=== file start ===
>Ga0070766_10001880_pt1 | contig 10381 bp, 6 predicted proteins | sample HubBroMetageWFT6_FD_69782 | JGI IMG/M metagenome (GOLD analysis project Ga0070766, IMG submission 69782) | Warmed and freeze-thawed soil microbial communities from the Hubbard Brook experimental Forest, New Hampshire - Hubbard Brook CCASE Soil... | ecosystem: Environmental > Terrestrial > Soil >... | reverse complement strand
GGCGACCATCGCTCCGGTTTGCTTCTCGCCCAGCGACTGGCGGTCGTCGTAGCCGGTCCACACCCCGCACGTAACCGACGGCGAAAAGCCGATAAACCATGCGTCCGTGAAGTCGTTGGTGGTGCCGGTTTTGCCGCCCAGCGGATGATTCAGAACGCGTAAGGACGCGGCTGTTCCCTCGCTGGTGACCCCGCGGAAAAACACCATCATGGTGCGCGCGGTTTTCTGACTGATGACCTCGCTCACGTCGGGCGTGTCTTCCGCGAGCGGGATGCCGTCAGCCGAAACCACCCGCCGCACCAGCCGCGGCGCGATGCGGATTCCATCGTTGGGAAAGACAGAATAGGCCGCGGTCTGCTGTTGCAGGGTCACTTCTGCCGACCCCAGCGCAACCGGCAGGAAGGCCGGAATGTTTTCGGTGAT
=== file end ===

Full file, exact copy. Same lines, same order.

>Ga0070766_10001880_pt1 | contig 10381 bp, 6 predicted proteins | sample HubBroMetageWFT6_FD_69782 | JGI IMG/M metagenome (GOLD analysis project Ga0070766, IMG submission 69782) | Warmed and freeze-thawed soil microbial communities from the Hubbard Brook experimental Forest, New Hampshire - Hubbard Brook CCASE Soil... | ecosystem: Environmental > Terrestrial > Soil >... | reverse complement strand
GGCGACCATCGCTCCGGTTTGCTTCTCGCCCAGCGACTGGCGGTCGTCGTAGCCGGTCCACACCCCGCACGTAACCGACGGCGAAAAGCCGATAAACCATGCGTCCGTGAAGTCGTTGGTGGTGCCGGTTTTGCCGCCCAGCGGATGATTCAGAACGCGTAAGGACGCGGCTGTTCCCTCGCTGGTGACCCCGCGGAAAAACACCATCATGGTGCGCGCGGTTTTCTGACTGATGACCTCGCTCACGTCGGGCGTGTCTTCCGCGAGCGGGATGCCGTCAGCCGAAACCACCCGCCGCACCAGCCGCGGCGCGATGCGGATTCCATCGTTGGGAAAGACAGAATAGGCCGCGGTCTGCTGTTGCAGGGTCACTTCTGCCGACCCCAGCGCAACCGGCAGGAAGGCCGGAATGTTTTCGGTGAT